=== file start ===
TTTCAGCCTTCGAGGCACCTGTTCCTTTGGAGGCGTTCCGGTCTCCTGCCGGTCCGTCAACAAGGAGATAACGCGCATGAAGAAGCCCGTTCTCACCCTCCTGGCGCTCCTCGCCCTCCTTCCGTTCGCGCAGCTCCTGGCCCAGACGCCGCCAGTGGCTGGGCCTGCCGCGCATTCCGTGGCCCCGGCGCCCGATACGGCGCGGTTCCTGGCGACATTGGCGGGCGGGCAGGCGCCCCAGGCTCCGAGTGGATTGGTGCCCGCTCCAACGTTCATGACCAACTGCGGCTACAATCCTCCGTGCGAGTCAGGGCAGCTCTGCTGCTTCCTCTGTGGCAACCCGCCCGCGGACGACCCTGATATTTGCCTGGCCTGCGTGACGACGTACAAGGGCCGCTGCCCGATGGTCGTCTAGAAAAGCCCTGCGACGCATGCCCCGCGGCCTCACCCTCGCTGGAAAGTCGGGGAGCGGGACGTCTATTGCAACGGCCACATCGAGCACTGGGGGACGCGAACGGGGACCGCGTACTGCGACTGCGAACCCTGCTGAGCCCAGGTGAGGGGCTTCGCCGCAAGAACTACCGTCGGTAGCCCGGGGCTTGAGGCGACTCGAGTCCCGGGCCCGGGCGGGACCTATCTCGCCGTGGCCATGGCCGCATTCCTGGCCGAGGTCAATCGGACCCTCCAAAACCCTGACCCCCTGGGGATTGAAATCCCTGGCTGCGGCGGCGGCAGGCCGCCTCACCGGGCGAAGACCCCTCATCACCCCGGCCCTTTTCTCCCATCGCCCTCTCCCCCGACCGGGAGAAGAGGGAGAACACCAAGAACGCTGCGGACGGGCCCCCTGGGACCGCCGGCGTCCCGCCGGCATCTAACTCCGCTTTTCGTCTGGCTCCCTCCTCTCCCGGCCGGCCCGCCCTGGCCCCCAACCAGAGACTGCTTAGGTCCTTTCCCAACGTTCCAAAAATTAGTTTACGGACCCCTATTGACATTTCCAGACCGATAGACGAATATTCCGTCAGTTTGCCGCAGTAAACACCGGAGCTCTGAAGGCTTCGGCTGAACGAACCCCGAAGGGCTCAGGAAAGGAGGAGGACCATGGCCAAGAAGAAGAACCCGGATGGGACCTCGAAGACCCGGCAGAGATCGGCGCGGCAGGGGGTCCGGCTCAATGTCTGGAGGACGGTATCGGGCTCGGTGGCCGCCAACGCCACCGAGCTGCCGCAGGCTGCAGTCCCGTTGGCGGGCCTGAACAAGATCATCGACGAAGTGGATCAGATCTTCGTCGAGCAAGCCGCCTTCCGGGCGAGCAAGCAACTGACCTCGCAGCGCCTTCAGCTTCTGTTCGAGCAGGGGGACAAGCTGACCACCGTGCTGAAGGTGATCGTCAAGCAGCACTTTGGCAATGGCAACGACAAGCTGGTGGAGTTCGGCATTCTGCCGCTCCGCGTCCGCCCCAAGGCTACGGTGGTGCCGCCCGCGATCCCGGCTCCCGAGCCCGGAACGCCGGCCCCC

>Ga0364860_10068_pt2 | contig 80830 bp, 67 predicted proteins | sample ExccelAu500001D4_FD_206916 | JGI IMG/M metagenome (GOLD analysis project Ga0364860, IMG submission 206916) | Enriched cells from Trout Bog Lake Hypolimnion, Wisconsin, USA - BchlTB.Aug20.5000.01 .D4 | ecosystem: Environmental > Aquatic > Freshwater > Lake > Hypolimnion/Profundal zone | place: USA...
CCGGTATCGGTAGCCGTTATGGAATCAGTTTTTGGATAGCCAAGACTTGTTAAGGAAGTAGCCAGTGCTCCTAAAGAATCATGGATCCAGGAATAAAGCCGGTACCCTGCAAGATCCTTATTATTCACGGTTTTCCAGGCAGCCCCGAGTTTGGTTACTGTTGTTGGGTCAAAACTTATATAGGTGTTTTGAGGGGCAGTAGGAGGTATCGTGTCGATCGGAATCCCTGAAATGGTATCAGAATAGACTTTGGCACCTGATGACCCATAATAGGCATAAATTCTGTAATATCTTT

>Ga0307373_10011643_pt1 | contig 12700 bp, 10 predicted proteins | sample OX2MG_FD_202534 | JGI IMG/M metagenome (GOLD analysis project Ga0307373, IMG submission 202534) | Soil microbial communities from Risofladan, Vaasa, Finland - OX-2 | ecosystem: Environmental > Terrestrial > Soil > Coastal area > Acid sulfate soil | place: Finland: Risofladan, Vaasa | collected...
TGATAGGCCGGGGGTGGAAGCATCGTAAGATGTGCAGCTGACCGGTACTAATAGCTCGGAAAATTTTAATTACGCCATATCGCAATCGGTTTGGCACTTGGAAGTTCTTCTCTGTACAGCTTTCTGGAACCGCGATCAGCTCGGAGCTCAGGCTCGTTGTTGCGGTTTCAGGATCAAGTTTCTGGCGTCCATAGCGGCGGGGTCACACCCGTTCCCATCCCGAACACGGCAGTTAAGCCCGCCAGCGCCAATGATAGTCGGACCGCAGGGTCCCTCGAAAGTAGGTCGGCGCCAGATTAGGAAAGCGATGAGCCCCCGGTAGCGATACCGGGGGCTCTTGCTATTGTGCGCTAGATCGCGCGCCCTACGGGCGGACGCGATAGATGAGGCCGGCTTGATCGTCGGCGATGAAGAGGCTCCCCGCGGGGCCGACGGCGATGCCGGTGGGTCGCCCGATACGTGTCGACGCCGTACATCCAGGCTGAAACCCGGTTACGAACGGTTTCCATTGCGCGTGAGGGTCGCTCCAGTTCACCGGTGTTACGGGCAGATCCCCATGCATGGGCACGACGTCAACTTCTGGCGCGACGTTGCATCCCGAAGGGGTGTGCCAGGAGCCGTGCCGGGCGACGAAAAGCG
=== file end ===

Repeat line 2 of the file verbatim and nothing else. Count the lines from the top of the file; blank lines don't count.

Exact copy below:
>Ga0364860_10068_pt2 | contig 80830 bp, 67 predicted proteins | sample ExccelAu500001D4_FD_206916 | JGI IMG/M metagenome (GOLD analysis project Ga0364860, IMG submission 206916) | Enriched cells from Trout Bog Lake Hypolimnion, Wisconsin, USA - BchlTB.Aug20.5000.01 .D4 | ecosystem: Environmental > Aquatic > Freshwater > Lake > Hypolimnion/Profundal zone | place: USA...